David Bourget (Western Ontario)
David Chalmers (ANU, NYU)
Rafael De Clercq
Ezio Di Nucci
Jack Alan Reynolds
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Philosophy Compass 5 (1):29-41 (2010)
Sequel to Part I. In these articles, I describe Cantor’s power-class theorem, as well as a number of logical and philosophical paradoxes that stem from it, many of which were discovered or considered (implicitly or explicitly) in Bertrand Russell’s work. These include Russell’s paradox of the class of all classes not members of themselves, as well as others involving properties, propositions, descriptive senses, class-intensions and equivalence classes of coextensional properties. Part II addresses Russell’s own various attempts to solve these paradoxes, including strategies that he considered and rejected (limitation of size, the zigzag theory, etc.), as well as his own final views whereupon many purported entities that, if reified, lead to these contradictions, must not be genuine entities, but ‘logical fictions’ or ‘logical constructions’ instead.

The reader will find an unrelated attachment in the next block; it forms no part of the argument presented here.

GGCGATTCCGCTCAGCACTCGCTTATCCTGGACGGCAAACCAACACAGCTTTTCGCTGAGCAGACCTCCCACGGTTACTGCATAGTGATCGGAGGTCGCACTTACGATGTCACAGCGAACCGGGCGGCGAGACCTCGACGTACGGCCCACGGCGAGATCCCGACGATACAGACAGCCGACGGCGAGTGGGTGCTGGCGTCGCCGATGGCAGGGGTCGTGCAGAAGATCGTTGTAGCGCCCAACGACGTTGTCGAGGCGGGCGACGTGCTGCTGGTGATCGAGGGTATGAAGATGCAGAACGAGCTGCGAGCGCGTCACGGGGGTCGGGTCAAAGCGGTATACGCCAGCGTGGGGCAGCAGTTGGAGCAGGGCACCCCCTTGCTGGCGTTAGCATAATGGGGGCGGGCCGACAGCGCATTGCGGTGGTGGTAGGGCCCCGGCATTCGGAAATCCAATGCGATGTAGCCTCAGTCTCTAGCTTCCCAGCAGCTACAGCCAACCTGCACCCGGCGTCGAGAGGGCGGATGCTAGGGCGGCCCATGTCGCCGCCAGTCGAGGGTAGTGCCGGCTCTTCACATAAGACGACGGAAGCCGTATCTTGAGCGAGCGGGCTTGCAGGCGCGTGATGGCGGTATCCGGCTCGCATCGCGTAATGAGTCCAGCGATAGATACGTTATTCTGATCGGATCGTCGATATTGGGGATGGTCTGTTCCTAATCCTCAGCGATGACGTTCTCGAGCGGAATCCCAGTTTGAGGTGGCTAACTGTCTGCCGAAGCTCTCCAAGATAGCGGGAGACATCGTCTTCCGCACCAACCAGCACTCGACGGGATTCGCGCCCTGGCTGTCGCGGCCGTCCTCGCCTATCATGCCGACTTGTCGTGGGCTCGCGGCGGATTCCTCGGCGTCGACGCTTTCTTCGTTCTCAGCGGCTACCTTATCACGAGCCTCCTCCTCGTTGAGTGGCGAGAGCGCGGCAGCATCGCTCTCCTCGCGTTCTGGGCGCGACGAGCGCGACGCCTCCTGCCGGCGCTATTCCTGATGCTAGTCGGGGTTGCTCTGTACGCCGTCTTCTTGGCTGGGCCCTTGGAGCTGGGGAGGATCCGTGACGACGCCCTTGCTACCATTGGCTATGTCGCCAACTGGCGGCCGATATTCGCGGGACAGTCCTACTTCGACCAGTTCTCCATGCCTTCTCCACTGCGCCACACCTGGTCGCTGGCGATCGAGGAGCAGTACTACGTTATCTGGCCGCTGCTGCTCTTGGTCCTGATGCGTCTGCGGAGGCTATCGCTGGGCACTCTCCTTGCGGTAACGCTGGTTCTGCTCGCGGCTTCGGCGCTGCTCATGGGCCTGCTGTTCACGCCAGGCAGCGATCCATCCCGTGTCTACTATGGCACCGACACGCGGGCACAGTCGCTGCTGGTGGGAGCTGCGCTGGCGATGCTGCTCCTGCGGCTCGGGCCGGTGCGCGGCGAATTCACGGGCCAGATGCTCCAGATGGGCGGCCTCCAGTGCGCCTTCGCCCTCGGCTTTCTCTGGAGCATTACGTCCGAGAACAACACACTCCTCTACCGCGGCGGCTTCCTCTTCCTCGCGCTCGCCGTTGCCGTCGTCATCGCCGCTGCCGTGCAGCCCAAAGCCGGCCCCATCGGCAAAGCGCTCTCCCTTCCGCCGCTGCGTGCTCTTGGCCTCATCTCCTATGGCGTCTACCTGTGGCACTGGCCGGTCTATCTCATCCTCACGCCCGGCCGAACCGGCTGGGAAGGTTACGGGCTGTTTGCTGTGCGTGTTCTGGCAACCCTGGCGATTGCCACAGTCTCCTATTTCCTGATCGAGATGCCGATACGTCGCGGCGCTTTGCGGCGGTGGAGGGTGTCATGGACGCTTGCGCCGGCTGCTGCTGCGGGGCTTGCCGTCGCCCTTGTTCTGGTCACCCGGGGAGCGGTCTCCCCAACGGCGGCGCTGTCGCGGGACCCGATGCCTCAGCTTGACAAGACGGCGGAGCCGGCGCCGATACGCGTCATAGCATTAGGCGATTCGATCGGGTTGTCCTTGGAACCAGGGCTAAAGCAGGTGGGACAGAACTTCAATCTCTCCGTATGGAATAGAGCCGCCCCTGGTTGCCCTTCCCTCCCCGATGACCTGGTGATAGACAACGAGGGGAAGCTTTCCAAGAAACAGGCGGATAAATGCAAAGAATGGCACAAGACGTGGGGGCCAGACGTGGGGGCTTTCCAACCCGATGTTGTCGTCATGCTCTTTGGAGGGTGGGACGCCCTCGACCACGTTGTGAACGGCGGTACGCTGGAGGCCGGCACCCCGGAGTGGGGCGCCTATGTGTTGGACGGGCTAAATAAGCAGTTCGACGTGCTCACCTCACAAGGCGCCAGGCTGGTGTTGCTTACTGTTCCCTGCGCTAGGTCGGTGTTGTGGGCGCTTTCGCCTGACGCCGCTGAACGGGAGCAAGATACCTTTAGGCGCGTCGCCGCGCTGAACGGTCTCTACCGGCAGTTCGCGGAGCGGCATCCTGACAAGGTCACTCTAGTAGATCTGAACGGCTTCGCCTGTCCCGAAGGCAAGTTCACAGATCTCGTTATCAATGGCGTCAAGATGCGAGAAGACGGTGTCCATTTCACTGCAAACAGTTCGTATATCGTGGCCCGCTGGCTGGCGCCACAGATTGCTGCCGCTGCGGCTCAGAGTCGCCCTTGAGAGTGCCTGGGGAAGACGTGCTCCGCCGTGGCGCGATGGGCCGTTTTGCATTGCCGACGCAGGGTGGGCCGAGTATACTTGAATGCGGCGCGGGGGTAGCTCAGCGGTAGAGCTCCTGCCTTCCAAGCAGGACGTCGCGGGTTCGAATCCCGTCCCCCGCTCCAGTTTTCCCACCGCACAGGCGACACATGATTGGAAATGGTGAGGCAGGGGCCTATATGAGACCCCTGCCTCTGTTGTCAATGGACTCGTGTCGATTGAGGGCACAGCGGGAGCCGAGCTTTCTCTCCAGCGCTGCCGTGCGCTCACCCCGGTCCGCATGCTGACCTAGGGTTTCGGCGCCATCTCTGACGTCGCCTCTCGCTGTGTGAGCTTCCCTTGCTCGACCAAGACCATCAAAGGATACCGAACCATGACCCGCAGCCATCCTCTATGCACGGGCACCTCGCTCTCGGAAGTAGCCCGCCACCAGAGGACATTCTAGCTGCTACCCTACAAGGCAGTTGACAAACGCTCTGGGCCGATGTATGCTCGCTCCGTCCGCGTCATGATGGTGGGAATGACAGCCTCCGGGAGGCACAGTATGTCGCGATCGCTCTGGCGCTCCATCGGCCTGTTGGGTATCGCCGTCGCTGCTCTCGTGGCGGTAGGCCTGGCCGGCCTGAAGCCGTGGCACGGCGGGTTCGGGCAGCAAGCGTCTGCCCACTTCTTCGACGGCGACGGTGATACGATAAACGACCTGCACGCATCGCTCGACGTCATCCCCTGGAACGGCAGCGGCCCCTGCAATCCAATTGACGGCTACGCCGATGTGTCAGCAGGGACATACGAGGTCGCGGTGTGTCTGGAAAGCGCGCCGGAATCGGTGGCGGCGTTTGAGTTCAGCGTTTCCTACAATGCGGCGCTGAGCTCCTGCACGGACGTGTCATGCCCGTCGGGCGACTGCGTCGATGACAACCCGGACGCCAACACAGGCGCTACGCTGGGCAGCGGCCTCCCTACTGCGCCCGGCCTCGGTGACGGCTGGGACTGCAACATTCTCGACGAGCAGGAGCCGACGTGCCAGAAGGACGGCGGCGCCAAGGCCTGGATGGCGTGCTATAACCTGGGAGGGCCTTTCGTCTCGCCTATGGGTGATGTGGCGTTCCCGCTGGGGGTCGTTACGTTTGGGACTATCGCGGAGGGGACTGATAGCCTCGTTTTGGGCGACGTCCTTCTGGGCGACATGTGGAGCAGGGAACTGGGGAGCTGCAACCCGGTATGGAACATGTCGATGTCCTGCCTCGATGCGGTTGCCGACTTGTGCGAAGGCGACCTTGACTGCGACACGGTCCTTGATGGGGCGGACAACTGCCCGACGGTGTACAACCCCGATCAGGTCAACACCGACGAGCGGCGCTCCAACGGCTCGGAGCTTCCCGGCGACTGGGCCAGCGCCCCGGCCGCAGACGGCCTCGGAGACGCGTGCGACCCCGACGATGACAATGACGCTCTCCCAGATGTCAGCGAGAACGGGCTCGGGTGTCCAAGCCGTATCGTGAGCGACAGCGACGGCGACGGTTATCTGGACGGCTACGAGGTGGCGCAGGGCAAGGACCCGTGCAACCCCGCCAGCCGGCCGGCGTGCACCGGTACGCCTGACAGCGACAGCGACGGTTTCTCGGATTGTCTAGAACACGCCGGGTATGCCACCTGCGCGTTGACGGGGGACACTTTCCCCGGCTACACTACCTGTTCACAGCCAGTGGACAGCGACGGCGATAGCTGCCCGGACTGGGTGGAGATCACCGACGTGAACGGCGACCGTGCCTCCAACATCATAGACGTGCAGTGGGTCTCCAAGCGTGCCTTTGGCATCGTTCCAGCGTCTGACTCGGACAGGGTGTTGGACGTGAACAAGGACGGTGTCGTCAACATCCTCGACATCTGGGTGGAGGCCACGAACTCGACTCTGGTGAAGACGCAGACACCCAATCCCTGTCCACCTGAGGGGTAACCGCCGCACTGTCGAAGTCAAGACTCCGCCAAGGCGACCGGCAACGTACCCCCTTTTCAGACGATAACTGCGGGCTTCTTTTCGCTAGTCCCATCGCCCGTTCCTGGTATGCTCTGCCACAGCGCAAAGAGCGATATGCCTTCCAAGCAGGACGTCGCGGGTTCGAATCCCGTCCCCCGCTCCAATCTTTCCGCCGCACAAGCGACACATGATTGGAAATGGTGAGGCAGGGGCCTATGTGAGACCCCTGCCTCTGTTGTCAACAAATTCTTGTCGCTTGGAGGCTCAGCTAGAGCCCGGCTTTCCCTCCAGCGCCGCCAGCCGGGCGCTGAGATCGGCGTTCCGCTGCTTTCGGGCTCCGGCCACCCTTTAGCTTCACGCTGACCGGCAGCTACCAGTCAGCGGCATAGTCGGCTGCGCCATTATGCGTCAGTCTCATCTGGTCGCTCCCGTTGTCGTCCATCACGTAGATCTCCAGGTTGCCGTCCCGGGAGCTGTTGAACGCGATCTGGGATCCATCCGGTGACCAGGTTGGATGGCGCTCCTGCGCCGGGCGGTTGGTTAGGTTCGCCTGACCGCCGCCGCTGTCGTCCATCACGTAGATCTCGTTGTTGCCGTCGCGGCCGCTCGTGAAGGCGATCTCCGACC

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References found in this work BETA
George Boolos (1998). Logic, Logic, and Logic. Harvard University Press.
Bertrand Russell (1919/1993). Introduction to Mathematical Philosophy. Dover Publications.
Citations of this work BETA
Kevin C. Klement (2010). The Functions of Russell's No Class Theory. Review of Symbolic Logic 3 (4):633-664.
Bryan Pickel (2013). Russell on Incomplete Symbols. Philosophy Compass 8 (10):909-923.
Alexei Procyshyn (2014). Walter Benjamin's Philosophy of Language. Philosophy Compass 9 (6):368-381.
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